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Author ORCID Identifier


Open Access Dissertation

Document Type


Degree Name

Doctor of Philosophy (PhD)

Degree Program


Year Degree Awarded


Month Degree Awarded


First Advisor

Rebecca H. Woodland

Second Advisor

Kathryn McDermott

Third Advisor

Sara Whitcomb

Subject Categories

Educational Leadership


The purpose of this study was to examine possible correlations between collaborative action-taking and instructional practices supportive of student Social-Emotional Learning (SEL) among U.S. lower secondary-level teachers. This quantitative, ex post facto study utilized existing data from the 2018 Teaching and Learning International Survey (TALIS), sponsored by the Organization for Economic Cooperation and Development (OECD). Descriptive analyses provided a snapshot of current collaborative action-taking and instructional practices supportive of SEL across U.S. schools among lower secondary teachers (grades 7-9). Correlational analyses identified the relationships between the independent variables, types of teacher collaborative action-taking, and the dependent variables, specific instructional practices known to be supportive of SEL. Based on a review of literature related to educator collaboration and SEL and an analysis of the gaps and potential intersections among these phenomena, the study hypothesized that there would be stronger associations between higher-level, more interdependent collaborative actions (where teacher interactions are substantive and sustained) and SEL-supportive instructional practices. Results showed that while U.S. lower secondary teachers reported frequent engagement in lower-level “exchange” collaborative actions, they reported less frequent engagement in higher-level, more interdependent collaborative actions. Regarding SEL-supportive instructional practices (operationalized using Li and Julian’s 2012 Developmental Relationships framework), teachers reported more frequent engagement in practices linked to the framework’s element of expressing care and less frequent engagement in practices linked to the elements of providing support and challenge and expanding possibilities. Results of correlational analyses showed strong, statistically significant relationships between frequency of engagement in higher-level collaborative actions and frequency of enactment of specified SEL-supportive instructional practices. However, the hypothesized stronger relationships with higher-level collaborative actions were present in some, but not all, of the expected cross-tabulations with SEL-supportive practices. Findings from this study are interpreted to inform their implications for emerging understanding of the pathways and barriers to effective, equitable SEL in P-12 schools.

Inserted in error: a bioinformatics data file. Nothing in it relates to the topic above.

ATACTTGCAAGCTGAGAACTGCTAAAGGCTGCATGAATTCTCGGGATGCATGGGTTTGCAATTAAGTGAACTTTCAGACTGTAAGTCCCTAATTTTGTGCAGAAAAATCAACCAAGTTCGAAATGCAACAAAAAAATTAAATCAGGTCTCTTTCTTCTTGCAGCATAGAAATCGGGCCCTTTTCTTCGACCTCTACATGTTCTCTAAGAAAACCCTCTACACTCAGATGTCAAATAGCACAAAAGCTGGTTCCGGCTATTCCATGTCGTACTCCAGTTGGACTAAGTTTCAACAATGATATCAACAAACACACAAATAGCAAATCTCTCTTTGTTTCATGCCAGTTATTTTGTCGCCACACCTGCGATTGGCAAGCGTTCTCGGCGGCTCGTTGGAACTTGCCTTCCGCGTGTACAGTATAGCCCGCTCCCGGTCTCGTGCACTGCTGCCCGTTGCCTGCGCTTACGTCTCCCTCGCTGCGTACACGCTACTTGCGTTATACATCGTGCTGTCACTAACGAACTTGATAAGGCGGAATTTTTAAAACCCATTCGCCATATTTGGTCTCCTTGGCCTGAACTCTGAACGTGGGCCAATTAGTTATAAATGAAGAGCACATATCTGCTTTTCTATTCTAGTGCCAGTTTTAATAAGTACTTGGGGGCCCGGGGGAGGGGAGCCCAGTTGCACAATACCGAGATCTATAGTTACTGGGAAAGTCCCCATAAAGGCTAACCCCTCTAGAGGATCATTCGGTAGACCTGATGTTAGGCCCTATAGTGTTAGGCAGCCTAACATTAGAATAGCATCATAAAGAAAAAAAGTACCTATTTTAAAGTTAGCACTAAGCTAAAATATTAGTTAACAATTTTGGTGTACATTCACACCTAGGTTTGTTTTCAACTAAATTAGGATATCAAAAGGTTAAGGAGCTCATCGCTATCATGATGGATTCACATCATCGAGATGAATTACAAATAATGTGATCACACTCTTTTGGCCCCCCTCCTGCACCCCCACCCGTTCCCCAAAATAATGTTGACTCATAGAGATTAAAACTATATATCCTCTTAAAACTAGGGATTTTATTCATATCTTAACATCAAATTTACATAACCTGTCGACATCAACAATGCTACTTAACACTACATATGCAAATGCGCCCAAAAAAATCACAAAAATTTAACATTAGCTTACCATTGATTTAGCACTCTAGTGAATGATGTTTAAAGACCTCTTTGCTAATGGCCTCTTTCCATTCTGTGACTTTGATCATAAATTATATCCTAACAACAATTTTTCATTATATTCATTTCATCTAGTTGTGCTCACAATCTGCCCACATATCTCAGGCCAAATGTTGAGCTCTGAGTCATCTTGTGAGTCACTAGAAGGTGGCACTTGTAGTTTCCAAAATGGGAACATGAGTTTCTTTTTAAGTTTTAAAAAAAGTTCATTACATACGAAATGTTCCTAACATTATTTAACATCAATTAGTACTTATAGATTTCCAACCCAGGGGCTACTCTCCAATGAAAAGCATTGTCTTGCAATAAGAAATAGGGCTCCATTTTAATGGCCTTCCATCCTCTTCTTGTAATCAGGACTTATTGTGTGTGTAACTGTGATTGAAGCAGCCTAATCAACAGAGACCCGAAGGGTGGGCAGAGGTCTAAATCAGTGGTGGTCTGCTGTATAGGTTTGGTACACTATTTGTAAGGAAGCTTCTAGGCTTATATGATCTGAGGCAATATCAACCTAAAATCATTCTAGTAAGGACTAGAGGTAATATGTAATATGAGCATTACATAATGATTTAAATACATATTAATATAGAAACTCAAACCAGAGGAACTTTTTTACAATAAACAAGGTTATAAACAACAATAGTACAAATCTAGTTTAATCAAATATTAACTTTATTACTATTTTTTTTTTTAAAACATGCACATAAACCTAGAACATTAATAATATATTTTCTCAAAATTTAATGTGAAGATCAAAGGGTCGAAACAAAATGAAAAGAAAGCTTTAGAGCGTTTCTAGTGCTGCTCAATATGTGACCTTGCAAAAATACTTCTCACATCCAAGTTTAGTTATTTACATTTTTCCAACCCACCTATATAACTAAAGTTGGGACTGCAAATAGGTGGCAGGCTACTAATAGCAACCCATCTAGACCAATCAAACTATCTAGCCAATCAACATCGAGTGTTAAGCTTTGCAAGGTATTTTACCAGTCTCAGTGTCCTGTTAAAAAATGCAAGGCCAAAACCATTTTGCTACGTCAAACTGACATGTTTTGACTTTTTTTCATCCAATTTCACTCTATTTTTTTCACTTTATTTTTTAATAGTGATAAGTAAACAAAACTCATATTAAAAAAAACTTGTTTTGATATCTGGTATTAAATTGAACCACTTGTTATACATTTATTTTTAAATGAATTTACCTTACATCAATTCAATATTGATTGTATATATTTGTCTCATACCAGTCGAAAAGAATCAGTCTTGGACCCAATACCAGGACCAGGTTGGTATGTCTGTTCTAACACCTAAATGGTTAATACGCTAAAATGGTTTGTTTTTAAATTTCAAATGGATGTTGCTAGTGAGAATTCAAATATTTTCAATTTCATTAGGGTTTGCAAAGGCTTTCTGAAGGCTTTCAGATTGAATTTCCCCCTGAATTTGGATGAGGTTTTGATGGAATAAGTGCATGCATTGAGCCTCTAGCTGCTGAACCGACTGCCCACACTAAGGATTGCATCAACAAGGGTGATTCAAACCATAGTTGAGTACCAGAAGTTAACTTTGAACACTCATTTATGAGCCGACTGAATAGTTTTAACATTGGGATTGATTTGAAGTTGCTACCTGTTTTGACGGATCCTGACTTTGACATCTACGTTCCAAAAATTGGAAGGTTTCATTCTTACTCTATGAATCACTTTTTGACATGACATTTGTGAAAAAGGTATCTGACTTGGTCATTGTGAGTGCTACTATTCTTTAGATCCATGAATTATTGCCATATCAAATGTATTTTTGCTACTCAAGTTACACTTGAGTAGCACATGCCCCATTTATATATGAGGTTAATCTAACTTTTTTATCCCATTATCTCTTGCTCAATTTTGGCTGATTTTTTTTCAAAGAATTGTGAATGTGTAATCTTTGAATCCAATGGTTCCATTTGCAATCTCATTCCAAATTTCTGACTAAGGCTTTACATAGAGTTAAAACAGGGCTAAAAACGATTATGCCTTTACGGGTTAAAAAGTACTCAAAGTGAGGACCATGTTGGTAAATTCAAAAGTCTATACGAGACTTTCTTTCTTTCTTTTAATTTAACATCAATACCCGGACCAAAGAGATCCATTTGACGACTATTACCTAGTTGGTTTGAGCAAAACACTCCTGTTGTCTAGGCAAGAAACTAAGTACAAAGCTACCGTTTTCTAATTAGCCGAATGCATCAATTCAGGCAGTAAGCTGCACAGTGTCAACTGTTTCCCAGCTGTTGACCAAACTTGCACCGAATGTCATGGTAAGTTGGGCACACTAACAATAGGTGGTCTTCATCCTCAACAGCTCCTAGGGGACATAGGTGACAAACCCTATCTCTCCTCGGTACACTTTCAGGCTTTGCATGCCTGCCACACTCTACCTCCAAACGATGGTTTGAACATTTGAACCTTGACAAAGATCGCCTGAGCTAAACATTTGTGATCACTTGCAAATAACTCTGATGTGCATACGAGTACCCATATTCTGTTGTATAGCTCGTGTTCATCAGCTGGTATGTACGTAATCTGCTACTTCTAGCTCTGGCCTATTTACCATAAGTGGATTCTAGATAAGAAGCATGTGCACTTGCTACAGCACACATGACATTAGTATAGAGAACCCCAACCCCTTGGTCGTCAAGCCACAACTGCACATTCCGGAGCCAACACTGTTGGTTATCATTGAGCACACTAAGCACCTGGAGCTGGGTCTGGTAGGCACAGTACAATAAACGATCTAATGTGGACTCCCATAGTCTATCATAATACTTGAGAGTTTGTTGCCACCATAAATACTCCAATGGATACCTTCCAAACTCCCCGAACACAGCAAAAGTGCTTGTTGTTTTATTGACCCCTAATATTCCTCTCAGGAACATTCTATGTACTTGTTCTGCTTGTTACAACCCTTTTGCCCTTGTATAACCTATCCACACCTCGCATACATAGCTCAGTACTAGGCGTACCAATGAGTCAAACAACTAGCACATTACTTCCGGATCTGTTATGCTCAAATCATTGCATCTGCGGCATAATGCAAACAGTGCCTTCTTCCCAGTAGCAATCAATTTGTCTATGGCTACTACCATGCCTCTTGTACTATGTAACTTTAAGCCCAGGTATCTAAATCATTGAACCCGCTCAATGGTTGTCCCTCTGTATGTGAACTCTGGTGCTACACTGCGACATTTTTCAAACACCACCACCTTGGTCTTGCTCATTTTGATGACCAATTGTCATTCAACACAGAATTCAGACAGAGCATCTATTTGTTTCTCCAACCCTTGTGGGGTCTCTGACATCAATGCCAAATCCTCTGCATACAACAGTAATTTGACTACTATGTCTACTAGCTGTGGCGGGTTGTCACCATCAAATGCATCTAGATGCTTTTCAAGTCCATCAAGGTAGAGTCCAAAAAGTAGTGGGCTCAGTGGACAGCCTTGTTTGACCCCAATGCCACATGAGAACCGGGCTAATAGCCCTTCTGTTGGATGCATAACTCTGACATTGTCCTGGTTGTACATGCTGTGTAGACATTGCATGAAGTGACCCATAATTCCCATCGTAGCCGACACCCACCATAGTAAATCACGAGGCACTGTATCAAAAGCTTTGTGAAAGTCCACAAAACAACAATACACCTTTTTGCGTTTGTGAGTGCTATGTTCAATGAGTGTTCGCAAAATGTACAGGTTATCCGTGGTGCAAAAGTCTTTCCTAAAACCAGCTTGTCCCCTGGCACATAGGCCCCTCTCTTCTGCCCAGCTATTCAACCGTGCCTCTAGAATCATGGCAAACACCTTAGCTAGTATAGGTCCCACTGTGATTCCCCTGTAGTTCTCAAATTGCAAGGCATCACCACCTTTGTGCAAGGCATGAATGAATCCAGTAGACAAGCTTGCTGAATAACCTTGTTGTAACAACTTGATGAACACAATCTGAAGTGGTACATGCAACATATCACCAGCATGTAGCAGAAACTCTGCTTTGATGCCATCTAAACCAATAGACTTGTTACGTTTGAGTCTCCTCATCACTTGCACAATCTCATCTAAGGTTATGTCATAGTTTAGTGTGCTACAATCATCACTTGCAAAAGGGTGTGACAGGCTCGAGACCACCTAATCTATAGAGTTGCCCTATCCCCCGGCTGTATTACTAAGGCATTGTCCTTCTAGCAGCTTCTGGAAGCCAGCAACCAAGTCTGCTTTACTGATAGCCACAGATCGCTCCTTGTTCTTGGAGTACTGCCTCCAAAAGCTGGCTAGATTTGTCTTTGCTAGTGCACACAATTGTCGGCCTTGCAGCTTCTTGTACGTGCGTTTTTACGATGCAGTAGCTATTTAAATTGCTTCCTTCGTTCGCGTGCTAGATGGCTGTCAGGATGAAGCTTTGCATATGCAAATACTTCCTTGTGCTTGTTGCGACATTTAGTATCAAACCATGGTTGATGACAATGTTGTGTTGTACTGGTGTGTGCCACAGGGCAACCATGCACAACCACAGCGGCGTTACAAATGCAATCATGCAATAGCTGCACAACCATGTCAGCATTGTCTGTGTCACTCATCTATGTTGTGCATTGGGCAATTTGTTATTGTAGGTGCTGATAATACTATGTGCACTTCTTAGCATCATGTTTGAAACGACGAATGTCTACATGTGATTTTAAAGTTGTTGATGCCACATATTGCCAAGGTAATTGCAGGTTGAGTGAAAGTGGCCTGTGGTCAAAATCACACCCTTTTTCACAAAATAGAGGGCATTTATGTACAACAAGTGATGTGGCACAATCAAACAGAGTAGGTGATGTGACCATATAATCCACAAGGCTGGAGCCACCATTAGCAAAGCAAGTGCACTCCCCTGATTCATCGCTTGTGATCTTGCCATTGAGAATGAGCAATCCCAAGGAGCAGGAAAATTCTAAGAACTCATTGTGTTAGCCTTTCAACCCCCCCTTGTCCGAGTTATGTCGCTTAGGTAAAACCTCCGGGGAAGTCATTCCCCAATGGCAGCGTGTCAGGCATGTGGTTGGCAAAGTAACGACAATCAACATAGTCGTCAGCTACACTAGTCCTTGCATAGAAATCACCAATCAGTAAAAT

Creative Commons License

Creative Commons Attribution-Noncommercial-No Derivative Works 4.0 License
This work is licensed under a Creative Commons Attribution-Noncommercial-No Derivative Works 4.0 License.